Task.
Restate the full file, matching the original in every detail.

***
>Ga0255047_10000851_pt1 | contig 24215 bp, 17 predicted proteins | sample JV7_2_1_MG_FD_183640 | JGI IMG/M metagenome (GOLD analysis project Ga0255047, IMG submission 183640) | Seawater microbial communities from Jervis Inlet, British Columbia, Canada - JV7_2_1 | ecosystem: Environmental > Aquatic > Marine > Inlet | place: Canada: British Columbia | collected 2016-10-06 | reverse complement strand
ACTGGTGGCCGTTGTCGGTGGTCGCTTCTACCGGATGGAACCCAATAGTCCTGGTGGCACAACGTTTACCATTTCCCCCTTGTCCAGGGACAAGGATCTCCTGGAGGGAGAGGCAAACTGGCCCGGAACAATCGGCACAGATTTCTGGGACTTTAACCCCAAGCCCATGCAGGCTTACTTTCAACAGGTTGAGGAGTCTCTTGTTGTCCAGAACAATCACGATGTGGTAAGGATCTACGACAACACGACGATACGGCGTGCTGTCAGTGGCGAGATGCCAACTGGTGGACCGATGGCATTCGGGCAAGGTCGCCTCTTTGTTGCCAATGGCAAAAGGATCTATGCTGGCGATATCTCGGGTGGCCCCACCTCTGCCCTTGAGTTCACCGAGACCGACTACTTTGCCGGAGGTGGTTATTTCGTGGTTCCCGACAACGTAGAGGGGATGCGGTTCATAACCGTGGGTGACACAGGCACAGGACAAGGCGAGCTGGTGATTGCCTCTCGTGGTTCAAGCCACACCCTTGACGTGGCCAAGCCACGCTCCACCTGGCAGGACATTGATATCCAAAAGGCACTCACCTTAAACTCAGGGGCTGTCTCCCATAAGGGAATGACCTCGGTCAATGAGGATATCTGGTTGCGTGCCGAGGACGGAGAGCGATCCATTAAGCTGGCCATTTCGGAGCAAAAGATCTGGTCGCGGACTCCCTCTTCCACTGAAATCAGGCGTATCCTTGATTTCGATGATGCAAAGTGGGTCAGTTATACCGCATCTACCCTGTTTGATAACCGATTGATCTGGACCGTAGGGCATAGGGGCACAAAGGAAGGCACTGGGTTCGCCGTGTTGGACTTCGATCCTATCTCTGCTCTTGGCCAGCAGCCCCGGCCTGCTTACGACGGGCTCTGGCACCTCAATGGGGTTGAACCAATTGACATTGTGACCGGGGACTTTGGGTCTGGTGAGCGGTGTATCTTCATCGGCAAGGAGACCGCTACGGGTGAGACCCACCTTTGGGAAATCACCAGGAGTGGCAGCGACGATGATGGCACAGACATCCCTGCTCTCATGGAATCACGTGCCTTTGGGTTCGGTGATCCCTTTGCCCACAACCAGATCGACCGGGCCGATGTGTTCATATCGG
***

>Ga0255047_10000851_pt1 | contig 24215 bp, 17 predicted proteins | sample JV7_2_1_MG_FD_183640 | JGI IMG/M metagenome (GOLD analysis project Ga0255047, IMG submission 183640) | Seawater microbial communities from Jervis Inlet, British Columbia, Canada - JV7_2_1 | ecosystem: Environmental > Aquatic > Marine > Inlet | place: Canada: British Columbia | collected 2016-10-06 | reverse complement strand
ACTGGTGGCCGTTGTCGGTGGTCGCTTCTACCGGATGGAACCCAATAGTCCTGGTGGCACAACGTTTACCATTTCCCCCTTGTCCAGGGACAAGGATCTCCTGGAGGGAGAGGCAAACTGGCCCGGAACAATCGGCACAGATTTCTGGGACTTTAACCCCAAGCCCATGCAGGCTTACTTTCAACAGGTTGAGGAGTCTCTTGTTGTCCAGAACAATCACGATGTGGTAAGGATCTACGACAACACGACGATACGGCGTGCTGTCAGTGGCGAGATGCCAACTGGTGGACCGATGGCATTCGGGCAAGGTCGCCTCTTTGTTGCCAATGGCAAAAGGATCTATGCTGGCGATATCTCGGGTGGCCCCACCTCTGCCCTTGAGTTCACCGAGACCGACTACTTTGCCGGAGGTGGTTATTTCGTGGTTCCCGACAACGTAGAGGGGATGCGGTTCATAACCGTGGGTGACACAGGCACAGGACAAGGCGAGCTGGTGATTGCCTCTCGTGGTTCAAGCCACACCCTTGACGTGGCCAAGCCACGCTCCACCTGGCAGGACATTGATATCCAAAAGGCACTCACCTTAAACTCAGGGGCTGTCTCCCATAAGGGAATGACCTCGGTCAATGAGGATATCTGGTTGCGTGCCGAGGACGGAGAGCGATCCATTAAGCTGGCCATTTCGGAGCAAAAGATCTGGTCGCGGACTCCCTCTTCCACTGAAATCAGGCGTATCCTTGATTTCGATGATGCAAAGTGGGTCAGTTATACCGCATCTACCCTGTTTGATAACCGATTGATCTGGACCGTAGGGCATAGGGGCACAAAGGAAGGCACTGGGTTCGCCGTGTTGGACTTCGATCCTATCTCTGCTCTTGGCCAGCAGCCCCGGCCTGCTTACGACGGGCTCTGGCACCTCAATGGGGTTGAACCAATTGACATTGTGACCGGGGACTTTGGGTCTGGTGAGCGGTGTATCTTCATCGGCAAGGAGACCGCTACGGGTGAGACCCACCTTTGGGAAATCACCAGGAGTGGCAGCGACGATGATGGCACAGACATCCCTGCTCTCATGGAATCACGTGCCTTTGGGTTCGGTGATCCCTTTGCCCACAACCAGATCGACCGGGCCGATGTGTTCATATCGG